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Genomics of humic adaptation in Eurasian perch (Perca fluviatilis): SNP genotypes of 32 perch individuals, supplementary figures and tables


Ozerov, Mikhail et al. (2022), Genomics of humic adaptation in Eurasian perch (Perca fluviatilis): SNP genotypes of 32 perch individuals, supplementary figures and tables, Dryad, Dataset,


Extreme environments are inhospitable to the majority of species, but some organisms are able to survive in such hostile conditions due to evolutionary adaptations. For example, modern bony fishes have colonized various aquatic environments, including perpetually dark, hypoxic, hypersaline and toxic habitats. Eurasian perch (Perca fluviatilis) is among the few fish species of northern latitudes that is able to live in very acidic humic lakes. Such lakes represent almost “nocturnal” environments; they contain high levels of dissolved organic matter, which in addition to creating a challenging visual environment, also affects a large number of other habitat parameters and biotic interactions. To reveal the genomic targets of humic-associated selection, we performed whole-genome sequencing of perch originating from 16 humic and 16 clear-water lakes in northern Europe. We identified over 800,000 SNPs, of which >10,000 were identified as potential candidates under selection (associated with >3,000 genes) using multiple outlier approaches. Our findings suggest that adaptation to the humic environment may involve hundreds of regions scattered across the genome. Putative signals of adaptation were detected in genes and gene families with diverse functions, including organism development and ion transportation. The observed excess of variants under selection in regulatory regions highlights the importance of adaptive evolution via regulatory elements, rather than via protein sequence modification. Our study demonstrates the power of whole-genome analysis to illuminate multifaceted nature of humic adaptation and provides the foundation for further investigation of causal mutations underlying phenotypic traits of ecological and evolutionary importance.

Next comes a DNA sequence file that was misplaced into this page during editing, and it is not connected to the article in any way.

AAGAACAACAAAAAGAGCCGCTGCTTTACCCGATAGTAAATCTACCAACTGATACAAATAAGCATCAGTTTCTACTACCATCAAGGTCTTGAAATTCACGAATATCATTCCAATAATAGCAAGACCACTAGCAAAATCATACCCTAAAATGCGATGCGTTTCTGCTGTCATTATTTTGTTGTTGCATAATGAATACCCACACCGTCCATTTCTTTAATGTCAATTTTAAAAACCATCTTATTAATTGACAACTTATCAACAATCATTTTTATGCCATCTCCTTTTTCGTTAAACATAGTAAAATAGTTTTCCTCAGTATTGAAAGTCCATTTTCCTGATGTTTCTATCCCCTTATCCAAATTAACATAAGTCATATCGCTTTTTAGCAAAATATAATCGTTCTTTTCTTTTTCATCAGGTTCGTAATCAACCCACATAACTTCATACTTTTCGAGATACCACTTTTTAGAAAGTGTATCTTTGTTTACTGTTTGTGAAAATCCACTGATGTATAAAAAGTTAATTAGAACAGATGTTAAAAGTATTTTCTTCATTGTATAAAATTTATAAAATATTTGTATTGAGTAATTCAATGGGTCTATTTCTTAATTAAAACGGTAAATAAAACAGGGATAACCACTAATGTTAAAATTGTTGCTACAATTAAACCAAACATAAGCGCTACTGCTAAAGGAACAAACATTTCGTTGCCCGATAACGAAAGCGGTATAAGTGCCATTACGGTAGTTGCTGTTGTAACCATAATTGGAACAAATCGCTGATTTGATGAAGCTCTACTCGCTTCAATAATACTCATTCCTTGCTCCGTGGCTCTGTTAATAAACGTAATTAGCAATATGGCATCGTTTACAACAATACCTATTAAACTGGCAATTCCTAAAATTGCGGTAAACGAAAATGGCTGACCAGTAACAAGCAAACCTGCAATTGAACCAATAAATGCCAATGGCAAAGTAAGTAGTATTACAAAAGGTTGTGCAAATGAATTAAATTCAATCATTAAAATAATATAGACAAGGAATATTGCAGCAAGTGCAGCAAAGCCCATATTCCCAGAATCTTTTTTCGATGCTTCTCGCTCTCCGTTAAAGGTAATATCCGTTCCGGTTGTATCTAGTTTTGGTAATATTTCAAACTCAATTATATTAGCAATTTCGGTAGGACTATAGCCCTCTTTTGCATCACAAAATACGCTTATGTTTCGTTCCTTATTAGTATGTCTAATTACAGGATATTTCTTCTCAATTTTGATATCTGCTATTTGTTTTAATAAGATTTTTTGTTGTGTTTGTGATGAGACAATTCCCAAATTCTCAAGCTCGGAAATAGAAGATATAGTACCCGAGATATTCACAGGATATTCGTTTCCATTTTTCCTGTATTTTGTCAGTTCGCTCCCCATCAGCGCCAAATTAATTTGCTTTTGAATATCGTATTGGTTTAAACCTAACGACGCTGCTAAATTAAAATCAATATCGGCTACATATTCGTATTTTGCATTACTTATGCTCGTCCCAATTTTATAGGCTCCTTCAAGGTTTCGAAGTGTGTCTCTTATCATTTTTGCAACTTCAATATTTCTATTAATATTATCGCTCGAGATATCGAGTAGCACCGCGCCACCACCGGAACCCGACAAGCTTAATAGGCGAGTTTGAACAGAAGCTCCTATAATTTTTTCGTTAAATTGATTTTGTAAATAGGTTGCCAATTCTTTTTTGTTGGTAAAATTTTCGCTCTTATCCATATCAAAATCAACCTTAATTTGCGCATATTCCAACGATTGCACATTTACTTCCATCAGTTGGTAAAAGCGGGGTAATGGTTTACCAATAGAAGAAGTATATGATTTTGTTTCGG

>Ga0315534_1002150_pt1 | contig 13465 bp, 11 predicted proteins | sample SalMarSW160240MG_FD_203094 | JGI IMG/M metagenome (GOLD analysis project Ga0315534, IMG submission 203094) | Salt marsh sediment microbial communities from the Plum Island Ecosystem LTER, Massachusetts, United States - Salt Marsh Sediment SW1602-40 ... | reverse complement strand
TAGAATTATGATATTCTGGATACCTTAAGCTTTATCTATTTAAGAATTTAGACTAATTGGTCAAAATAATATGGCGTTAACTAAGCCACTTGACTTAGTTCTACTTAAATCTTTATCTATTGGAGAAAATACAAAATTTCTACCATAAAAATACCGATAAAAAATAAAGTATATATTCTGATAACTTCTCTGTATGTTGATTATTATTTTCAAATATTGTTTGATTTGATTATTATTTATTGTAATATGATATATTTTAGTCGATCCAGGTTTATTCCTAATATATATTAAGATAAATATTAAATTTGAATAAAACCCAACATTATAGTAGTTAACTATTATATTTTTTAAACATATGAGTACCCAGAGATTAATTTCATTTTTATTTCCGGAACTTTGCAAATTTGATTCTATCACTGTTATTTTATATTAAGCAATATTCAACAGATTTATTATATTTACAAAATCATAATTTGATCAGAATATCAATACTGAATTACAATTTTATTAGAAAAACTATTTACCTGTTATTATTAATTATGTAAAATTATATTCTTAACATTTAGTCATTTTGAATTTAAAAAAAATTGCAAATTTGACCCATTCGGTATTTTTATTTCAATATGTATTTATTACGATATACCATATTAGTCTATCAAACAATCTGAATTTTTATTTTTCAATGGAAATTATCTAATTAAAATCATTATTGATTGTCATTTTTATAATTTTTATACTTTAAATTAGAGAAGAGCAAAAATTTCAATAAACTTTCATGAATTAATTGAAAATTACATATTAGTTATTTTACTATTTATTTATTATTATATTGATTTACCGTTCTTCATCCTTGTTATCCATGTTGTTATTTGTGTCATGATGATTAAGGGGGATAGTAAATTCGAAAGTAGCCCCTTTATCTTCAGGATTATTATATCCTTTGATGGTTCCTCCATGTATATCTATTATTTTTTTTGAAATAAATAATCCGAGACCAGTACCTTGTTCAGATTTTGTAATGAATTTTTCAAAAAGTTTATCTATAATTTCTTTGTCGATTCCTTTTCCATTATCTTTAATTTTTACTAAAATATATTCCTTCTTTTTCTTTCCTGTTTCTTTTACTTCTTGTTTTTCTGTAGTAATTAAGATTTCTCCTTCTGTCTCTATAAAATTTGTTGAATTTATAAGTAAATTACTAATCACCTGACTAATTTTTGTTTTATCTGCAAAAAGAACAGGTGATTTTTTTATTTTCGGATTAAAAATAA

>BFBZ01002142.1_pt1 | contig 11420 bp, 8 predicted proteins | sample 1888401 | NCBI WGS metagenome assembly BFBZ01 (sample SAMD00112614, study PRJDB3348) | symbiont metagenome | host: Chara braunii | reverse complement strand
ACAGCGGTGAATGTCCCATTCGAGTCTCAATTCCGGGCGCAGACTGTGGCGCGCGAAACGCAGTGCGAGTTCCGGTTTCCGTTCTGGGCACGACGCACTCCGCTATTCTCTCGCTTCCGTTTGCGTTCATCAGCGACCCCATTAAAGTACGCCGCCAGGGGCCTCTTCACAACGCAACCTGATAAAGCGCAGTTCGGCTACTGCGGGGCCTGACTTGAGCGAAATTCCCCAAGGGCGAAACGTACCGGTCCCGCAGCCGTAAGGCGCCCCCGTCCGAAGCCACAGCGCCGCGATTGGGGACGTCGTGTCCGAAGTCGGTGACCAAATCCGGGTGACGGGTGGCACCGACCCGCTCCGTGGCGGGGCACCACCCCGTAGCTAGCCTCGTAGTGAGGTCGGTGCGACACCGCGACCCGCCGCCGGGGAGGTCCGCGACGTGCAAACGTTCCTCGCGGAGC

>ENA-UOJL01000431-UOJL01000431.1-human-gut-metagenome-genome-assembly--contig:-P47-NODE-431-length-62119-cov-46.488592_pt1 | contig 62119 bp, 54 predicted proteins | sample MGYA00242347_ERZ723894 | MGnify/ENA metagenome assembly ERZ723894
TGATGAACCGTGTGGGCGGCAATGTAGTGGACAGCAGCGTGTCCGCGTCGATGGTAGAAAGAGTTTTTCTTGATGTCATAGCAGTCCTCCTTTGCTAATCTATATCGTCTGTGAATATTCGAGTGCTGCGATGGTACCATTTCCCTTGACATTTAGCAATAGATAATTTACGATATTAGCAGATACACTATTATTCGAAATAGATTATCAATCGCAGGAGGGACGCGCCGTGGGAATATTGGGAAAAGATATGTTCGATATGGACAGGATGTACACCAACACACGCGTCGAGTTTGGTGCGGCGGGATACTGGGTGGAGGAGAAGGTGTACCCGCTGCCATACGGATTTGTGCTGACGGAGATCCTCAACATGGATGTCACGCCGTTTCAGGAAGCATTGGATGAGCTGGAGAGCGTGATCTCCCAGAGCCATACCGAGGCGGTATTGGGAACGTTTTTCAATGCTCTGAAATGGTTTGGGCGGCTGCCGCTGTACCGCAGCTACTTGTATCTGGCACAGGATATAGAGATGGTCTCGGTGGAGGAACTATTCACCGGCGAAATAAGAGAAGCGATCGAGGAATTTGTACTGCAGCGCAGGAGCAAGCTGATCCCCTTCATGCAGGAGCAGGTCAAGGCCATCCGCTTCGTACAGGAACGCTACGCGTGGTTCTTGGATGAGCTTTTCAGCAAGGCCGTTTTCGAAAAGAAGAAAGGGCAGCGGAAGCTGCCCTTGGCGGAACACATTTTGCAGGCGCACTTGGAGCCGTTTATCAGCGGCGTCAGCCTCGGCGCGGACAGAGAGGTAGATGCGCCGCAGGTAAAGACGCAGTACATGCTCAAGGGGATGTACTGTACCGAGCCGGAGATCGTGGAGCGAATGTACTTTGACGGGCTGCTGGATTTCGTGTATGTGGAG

Biological samples